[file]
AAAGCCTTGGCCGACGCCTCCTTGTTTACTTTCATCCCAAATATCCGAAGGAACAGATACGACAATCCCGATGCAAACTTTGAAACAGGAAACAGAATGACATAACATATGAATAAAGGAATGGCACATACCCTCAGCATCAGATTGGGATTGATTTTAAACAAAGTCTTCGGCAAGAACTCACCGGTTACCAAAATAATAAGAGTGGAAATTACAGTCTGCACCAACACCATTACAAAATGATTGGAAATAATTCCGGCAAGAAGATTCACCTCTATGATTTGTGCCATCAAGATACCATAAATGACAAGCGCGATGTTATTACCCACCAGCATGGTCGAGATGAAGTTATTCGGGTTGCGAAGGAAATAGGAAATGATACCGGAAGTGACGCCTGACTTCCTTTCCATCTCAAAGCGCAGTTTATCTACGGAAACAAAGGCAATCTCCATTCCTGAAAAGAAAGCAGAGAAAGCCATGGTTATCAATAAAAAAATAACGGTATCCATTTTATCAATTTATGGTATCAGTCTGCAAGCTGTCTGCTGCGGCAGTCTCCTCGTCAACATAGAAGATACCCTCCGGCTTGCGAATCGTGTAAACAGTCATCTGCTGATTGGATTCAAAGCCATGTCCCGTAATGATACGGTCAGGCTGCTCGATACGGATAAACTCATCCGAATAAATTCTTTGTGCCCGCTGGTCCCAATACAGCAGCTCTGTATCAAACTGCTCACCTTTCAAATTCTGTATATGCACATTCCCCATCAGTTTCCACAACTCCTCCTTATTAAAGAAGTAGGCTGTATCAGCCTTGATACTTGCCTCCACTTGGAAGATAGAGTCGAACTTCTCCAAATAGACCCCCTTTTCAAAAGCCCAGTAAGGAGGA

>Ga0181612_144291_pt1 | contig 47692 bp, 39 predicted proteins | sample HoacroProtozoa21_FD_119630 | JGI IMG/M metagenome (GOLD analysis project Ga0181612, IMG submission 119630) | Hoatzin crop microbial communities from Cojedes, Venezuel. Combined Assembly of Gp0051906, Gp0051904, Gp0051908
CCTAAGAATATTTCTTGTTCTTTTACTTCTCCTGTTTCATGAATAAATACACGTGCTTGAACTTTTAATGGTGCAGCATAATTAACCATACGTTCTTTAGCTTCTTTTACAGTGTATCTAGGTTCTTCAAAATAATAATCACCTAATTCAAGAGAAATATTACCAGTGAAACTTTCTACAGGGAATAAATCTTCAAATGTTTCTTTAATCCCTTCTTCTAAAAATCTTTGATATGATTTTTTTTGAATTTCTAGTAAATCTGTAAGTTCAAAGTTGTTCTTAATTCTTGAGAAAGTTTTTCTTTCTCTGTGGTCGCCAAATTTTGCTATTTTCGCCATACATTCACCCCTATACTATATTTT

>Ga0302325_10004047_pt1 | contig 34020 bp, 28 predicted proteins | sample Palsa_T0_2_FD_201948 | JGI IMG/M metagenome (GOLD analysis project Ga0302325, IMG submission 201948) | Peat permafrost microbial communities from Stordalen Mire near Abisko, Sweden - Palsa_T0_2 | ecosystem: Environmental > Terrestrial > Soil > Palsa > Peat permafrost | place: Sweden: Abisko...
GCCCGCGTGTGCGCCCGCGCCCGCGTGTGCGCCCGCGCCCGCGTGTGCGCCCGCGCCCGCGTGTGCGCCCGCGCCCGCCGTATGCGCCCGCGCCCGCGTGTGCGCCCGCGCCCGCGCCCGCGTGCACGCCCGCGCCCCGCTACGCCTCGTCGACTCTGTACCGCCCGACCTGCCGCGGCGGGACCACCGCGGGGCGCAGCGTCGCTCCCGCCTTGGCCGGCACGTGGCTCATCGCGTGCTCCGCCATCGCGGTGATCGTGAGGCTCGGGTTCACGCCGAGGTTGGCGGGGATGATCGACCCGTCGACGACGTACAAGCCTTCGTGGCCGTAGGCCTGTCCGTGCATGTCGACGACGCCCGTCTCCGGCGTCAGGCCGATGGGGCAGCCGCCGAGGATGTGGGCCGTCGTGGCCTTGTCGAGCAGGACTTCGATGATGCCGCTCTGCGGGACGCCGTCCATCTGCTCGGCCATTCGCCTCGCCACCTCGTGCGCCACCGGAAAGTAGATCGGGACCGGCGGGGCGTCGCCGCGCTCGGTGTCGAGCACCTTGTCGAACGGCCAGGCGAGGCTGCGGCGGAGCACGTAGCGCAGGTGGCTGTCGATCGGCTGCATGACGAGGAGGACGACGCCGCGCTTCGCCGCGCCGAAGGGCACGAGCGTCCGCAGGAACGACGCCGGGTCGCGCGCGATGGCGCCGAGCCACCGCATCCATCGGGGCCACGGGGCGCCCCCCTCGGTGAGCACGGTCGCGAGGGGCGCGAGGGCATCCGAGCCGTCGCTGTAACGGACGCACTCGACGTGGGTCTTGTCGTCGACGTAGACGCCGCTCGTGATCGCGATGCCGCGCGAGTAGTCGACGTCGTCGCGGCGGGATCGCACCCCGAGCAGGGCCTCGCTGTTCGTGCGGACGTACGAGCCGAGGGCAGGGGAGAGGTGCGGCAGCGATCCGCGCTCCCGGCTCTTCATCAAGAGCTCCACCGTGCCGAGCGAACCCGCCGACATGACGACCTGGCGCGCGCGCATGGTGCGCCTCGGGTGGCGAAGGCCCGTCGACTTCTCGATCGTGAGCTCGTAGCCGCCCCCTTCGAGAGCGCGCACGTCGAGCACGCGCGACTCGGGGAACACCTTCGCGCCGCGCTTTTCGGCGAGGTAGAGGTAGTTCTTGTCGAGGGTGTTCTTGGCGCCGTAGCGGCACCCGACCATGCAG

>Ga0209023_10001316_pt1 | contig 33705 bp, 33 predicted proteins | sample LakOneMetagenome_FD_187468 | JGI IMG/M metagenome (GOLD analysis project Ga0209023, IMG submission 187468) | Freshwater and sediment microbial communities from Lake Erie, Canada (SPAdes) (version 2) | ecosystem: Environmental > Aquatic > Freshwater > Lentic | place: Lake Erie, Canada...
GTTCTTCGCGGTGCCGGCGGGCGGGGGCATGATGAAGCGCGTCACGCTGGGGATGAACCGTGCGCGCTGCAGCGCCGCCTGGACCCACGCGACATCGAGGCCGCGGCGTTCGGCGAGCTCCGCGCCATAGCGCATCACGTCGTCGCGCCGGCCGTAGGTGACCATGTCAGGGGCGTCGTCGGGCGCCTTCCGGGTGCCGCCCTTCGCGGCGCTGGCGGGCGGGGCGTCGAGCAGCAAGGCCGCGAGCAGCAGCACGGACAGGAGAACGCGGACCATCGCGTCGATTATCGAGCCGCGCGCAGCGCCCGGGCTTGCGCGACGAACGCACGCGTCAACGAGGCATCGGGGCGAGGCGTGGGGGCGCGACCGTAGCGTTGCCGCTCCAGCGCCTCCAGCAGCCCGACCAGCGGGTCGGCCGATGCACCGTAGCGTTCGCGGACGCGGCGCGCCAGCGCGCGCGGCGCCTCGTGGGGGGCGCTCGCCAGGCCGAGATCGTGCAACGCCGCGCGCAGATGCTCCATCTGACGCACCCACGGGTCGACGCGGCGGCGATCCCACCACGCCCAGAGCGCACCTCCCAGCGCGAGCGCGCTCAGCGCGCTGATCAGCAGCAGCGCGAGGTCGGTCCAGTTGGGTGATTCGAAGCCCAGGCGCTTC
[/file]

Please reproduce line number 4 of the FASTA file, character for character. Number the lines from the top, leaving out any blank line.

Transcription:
>Ga0302325_10004047_pt1 | contig 34020 bp, 28 predicted proteins | sample Palsa_T0_2_FD_201948 | JGI IMG/M metagenome (GOLD analysis project Ga0302325, IMG submission 201948) | Peat permafrost microbial communities from Stordalen Mire near Abisko, Sweden - Palsa_T0_2 | ecosystem: Environmental > Terrestrial > Soil > Palsa > Peat permafrost | place: Sweden: Abisko...